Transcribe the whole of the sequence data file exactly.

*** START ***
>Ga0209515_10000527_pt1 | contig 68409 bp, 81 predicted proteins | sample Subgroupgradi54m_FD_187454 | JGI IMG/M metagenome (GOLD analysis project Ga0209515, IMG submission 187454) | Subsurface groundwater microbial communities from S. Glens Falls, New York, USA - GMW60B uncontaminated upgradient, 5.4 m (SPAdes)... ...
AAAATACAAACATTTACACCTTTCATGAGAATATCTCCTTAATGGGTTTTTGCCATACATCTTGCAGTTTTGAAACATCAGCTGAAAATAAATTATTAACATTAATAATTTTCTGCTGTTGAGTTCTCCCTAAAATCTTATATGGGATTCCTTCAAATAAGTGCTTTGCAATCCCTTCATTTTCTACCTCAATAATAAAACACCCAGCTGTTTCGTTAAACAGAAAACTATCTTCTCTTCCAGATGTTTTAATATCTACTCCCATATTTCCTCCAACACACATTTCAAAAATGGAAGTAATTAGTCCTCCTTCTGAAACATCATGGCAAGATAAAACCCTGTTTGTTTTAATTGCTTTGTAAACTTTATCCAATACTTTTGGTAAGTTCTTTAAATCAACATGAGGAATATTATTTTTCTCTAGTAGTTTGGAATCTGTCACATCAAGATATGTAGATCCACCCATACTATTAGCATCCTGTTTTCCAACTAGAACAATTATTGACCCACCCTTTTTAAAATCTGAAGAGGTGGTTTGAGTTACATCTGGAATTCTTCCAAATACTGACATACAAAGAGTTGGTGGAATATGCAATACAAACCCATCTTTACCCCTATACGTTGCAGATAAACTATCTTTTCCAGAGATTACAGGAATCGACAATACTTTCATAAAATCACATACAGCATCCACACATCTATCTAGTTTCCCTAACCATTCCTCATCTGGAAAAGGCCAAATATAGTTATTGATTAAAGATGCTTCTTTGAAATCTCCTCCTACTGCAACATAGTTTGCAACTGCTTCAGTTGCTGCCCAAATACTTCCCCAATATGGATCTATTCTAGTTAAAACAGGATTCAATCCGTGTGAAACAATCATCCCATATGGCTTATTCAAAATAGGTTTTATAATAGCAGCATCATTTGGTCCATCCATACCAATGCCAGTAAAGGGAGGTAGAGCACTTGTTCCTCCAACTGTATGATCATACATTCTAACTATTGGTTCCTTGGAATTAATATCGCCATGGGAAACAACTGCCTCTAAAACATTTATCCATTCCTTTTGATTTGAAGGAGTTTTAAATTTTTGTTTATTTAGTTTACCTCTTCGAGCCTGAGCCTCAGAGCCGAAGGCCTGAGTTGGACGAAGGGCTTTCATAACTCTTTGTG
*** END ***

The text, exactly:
>Ga0209515_10000527_pt1 | contig 68409 bp, 81 predicted proteins | sample Subgroupgradi54m_FD_187454 | JGI IMG/M metagenome (GOLD analysis project Ga0209515, IMG submission 187454) | Subsurface groundwater microbial communities from S. Glens Falls, New York, USA - GMW60B uncontaminated upgradient, 5.4 m (SPAdes)... ...
AAAATACAAACATTTACACCTTTCATGAGAATATCTCCTTAATGGGTTTTTGCCATACATCTTGCAGTTTTGAAACATCAGCTGAAAATAAATTATTAACATTAATAATTTTCTGCTGTTGAGTTCTCCCTAAAATCTTATATGGGATTCCTTCAAATAAGTGCTTTGCAATCCCTTCATTTTCTACCTCAATAATAAAACACCCAGCTGTTTCGTTAAACAGAAAACTATCTTCTCTTCCAGATGTTTTAATATCTACTCCCATATTTCCTCCAACACACATTTCAAAAATGGAAGTAATTAGTCCTCCTTCTGAAACATCATGGCAAGATAAAACCCTGTTTGTTTTAATTGCTTTGTAAACTTTATCCAATACTTTTGGTAAGTTCTTTAAATCAACATGAGGAATATTATTTTTCTCTAGTAGTTTGGAATCTGTCACATCAAGATATGTAGATCCACCCATACTATTAGCATCCTGTTTTCCAACTAGAACAATTATTGACCCACCCTTTTTAAAATCTGAAGAGGTGGTTTGAGTTACATCTGGAATTCTTCCAAATACTGACATACAAAGAGTTGGTGGAATATGCAATACAAACCCATCTTTACCCCTATACGTTGCAGATAAACTATCTTTTCCAGAGATTACAGGAATCGACAATACTTTCATAAAATCACATACAGCATCCACACATCTATCTAGTTTCCCTAACCATTCCTCATCTGGAAAAGGCCAAATATAGTTATTGATTAAAGATGCTTCTTTGAAATCTCCTCCTACTGCAACATAGTTTGCAACTGCTTCAGTTGCTGCCCAAATACTTCCCCAATATGGATCTATTCTAGTTAAAACAGGATTCAATCCGTGTGAAACAATCATCCCATATGGCTTATTCAAAATAGGTTTTATAATAGCAGCATCATTTGGTCCATCCATACCAATGCCAGTAAAGGGAGGTAGAGCACTTGTTCCTCCAACTGTATGATCATACATTCTAACTATTGGTTCCTTGGAATTAATATCGCCATGGGAAACAACTGCCTCTAAAACATTTATCCATTCCTTTTGATTTGAAGGAGTTTTAAATTTTTGTTTATTTAGTTTACCTCTTCGAGCCTGAGCCTCAGAGCCGAAGGCCTGAGTTGGACGAAGGGCTTTCATAACTCTTTGTG